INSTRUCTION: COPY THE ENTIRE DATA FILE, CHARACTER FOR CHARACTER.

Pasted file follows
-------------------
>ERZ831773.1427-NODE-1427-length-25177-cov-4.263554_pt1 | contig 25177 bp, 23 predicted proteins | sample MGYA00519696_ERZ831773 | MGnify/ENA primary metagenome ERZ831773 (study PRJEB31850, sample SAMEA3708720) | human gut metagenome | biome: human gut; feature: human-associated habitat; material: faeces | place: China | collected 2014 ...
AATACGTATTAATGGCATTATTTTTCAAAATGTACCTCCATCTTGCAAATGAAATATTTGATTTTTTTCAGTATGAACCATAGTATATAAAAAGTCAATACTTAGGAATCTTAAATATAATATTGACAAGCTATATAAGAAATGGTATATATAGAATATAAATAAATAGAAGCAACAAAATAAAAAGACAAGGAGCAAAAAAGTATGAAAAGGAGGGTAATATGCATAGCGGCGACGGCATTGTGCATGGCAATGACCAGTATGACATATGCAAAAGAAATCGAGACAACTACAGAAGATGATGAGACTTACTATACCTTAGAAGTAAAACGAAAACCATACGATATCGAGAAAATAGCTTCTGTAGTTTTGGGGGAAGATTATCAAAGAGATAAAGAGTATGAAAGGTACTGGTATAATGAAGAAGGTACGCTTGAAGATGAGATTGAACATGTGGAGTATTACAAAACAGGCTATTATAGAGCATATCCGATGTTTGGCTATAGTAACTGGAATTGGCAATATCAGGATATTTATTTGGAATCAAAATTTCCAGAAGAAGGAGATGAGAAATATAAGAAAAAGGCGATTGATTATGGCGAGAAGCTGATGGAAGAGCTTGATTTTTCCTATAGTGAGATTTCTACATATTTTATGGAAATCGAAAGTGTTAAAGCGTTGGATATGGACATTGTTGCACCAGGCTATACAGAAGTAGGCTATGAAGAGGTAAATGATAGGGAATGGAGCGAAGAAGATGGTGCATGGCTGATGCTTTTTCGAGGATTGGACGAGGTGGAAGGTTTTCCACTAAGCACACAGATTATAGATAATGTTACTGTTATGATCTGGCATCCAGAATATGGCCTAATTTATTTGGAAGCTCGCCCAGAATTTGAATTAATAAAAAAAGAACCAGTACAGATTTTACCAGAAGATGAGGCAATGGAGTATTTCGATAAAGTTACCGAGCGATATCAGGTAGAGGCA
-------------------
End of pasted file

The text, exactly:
>ERZ831773.1427-NODE-1427-length-25177-cov-4.263554_pt1 | contig 25177 bp, 23 predicted proteins | sample MGYA00519696_ERZ831773 | MGnify/ENA primary metagenome ERZ831773 (study PRJEB31850, sample SAMEA3708720) | human gut metagenome | biome: human gut; feature: human-associated habitat; material: faeces | place: China | collected 2014 ...
AATACGTATTAATGGCATTATTTTTCAAAATGTACCTCCATCTTGCAAATGAAATATTTGATTTTTTTCAGTATGAACCATAGTATATAAAAAGTCAATACTTAGGAATCTTAAATATAATATTGACAAGCTATATAAGAAATGGTATATATAGAATATAAATAAATAGAAGCAACAAAATAAAAAGACAAGGAGCAAAAAAGTATGAAAAGGAGGGTAATATGCATAGCGGCGACGGCATTGTGCATGGCAATGACCAGTATGACATATGCAAAAGAAATCGAGACAACTACAGAAGATGATGAGACTTACTATACCTTAGAAGTAAAACGAAAACCATACGATATCGAGAAAATAGCTTCTGTAGTTTTGGGGGAAGATTATCAAAGAGATAAAGAGTATGAAAGGTACTGGTATAATGAAGAAGGTACGCTTGAAGATGAGATTGAACATGTGGAGTATTACAAAACAGGCTATTATAGAGCATATCCGATGTTTGGCTATAGTAACTGGAATTGGCAATATCAGGATATTTATTTGGAATCAAAATTTCCAGAAGAAGGAGATGAGAAATATAAGAAAAAGGCGATTGATTATGGCGAGAAGCTGATGGAAGAGCTTGATTTTTCCTATAGTGAGATTTCTACATATTTTATGGAAATCGAAAGTGTTAAAGCGTTGGATATGGACATTGTTGCACCAGGCTATACAGAAGTAGGCTATGAAGAGGTAAATGATAGGGAATGGAGCGAAGAAGATGGTGCATGGCTGATGCTTTTTCGAGGATTGGACGAGGTGGAAGGTTTTCCACTAAGCACACAGATTATAGATAATGTTACTGTTATGATCTGGCATCCAGAATATGGCCTAATTTATTTGGAAGCTCGCCCAGAATTTGAATTAATAAAAAAAGAACCAGTACAGATTTTACCAGAAGATGAGGCAATGGAGTATTTCGATAAAGTTACCGAGCGATATCAGGTAGAGGCA